He’s back!!! Chauncey Bell returns.

After six years of absence, I’m coming back to blogging. I’ll explain my absence in more detail later. To hit a few high points, my wife was desperately ill and is recovering well, I was blinded by a surgical accident and a brilliant retinal surgeon brought my eyesight back, and this last year I had a neurological incident from which I am recovering. And, after a year of preparing a new venture, I found that I had to cancel it just a month ago.

I invite you to follow me as I return to a new version of my traditional work as a provocateur, designer, and collaborator with teams as they build new practices in enterprises. I’m starting by offering a series of workshops, starting in Seattle on the 13th and 14th of November.

Go to Harvester Academy to see more about the workshops and the new direction.

I will be gathering executives, managers, consultants, and coaches interested in learning more about designing and building new practices in established enterprises. In the workshops I’ll lay out the practices involved, show how they work, and invite the participants to work with me and others in my network to build new capabilities in their own and client enterprises.

If it makes sense to you, please register in the workshop. If you have questions or comments, the website is a good place to talk to me about that. I will appreciate your comments, and I ask that you pass this announcement on to people in your own network who you think would or should be interested in what I am offering.

As those of you who have worked with me in the past know, the path to building new worlds starts with diagnoses of current messes, which lead to projects to create new practices, that in turn shift the way that people think, talk, listen, act, and work together.

I’ll be limiting enrollment in the first workshop to 20 people. That probably means that the Seattle workshop will fill pretty quickly.

If you are reading this in other parts of the world, I will be defining dates for workshops in the UK, Latin America, Australia, and Canada in the near future. I will lead the initial workshops myself, but will be convening them in collaboration with other people who are in the business of guiding and preparing many different kinds of enterprises as they develop new practices. You can let me know now if you are interested in attending (or helping convene) another workshop. Some people from other parts of the world will be coming to Seattle to get started as soon as possible.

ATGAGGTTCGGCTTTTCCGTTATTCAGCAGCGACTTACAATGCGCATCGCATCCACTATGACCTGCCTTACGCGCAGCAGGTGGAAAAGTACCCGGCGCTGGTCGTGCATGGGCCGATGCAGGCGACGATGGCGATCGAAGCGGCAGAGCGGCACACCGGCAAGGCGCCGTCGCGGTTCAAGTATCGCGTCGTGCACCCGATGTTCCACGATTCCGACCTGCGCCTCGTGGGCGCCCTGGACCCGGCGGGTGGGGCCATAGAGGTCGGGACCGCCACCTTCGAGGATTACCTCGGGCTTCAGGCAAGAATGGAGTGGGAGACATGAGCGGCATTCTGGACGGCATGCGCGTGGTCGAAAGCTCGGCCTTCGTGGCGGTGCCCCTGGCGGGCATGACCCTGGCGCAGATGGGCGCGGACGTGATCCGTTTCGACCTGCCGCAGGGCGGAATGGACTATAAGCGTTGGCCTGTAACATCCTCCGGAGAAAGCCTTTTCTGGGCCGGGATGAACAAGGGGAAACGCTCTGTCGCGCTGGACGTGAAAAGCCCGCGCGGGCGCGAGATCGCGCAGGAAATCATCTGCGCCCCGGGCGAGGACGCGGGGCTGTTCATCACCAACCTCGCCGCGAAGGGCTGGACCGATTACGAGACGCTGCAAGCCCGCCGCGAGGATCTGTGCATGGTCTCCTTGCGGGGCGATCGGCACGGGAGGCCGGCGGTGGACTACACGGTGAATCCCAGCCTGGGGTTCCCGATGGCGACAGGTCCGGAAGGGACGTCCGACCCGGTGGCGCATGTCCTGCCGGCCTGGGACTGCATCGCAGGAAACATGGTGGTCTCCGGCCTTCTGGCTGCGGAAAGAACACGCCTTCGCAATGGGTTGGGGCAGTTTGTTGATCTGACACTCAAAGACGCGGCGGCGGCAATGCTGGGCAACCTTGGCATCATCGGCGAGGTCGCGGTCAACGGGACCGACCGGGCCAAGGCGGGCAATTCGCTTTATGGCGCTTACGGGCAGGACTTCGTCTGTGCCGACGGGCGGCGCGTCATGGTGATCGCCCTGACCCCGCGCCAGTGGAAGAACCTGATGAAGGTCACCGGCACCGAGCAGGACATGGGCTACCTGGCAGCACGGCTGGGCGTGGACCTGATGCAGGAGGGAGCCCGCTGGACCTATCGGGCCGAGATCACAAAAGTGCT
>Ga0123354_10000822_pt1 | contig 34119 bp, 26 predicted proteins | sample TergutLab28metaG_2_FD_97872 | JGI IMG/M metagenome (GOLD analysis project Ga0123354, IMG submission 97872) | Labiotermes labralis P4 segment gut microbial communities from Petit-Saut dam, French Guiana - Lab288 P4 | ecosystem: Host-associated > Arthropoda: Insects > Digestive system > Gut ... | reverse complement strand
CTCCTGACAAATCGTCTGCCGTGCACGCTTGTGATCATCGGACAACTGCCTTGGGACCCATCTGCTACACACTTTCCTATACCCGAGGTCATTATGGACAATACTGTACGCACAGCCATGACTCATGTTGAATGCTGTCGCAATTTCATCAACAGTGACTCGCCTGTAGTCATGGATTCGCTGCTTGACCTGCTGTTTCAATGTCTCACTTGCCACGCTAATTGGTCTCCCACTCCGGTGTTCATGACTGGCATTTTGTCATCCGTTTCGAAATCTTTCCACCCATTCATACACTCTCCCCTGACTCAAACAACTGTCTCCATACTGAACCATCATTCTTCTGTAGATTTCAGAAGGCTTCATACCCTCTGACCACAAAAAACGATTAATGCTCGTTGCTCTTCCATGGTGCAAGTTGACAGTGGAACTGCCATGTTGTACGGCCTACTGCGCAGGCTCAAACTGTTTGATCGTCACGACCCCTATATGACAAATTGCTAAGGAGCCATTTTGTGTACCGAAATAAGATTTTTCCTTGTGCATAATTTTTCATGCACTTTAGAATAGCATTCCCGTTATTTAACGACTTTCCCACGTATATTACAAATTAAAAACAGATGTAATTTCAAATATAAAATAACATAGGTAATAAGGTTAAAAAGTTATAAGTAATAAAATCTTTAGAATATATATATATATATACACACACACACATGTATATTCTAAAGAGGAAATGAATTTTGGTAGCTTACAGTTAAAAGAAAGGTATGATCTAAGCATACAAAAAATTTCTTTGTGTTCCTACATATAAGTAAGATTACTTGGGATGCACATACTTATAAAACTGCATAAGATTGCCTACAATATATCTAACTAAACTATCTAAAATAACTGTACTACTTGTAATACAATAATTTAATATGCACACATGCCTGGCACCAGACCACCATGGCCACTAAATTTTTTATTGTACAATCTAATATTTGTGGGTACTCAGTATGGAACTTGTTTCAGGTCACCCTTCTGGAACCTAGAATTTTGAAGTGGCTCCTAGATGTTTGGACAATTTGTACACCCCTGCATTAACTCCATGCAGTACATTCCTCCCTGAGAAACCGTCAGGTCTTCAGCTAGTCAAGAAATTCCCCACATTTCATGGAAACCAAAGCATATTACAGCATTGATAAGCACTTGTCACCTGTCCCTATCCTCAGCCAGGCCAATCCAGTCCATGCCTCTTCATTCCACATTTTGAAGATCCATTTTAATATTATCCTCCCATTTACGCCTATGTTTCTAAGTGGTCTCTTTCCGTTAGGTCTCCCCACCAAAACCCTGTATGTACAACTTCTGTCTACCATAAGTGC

I am not aiming to build a workshop-delivery business. Rather I am looking to start working in a more networked fashion than I have in the past. I will be collaborating with people who are managing projects with their own clients in their locales, supported by me and my team, and by others in my network.

These workshops will be the point of entry to a rich international networked program of learning, collaboration, and the execution of projects and programs for bringing value in existing businesses and organizations.

I am deeply interested in what you have to say about what you see here, and what you think about what I am preparing to do.

All my best to you,



OK, I surrender ….

I’ve been bad. Busy with work with clients and friends on projects I like, I have not paid attention to my blog. But there is more. When I started blogging, and subtitled my blog “Exploring social, commercial, and technological innovation,” I promised myself to stay away from political commentary.

To put the point baldly, I was (and remain) deeply dissatisfied with the political discourse in this country, and in the West. Good people vilifying each other in whining, complaining voices, like contending junkyard dogs do not give us room to learn or grow. (I don’t have enough experience with the discourse in the East to have an opinion there, but I suspect I wouldn’t like it there either.) I thought that anything I might say would be wood on the fire, merely adding to an already bad situation.

Recently, however, I concluded that if I begin to comment on the difficult situation of the country and what might be done about it, and explore the question of how to prepare our children to act in and take responsibility for the world that we are leaving them, then I might be able say some things that would be acceptable to me.

So this is the first next posting on my blog, headed in much the same direction as before, but with some  new opportunities, and explorations.

Sometime in the next weeks I will have an important announcement for those who have followed the work that I and my colleagues of many years have done in designing new practices, .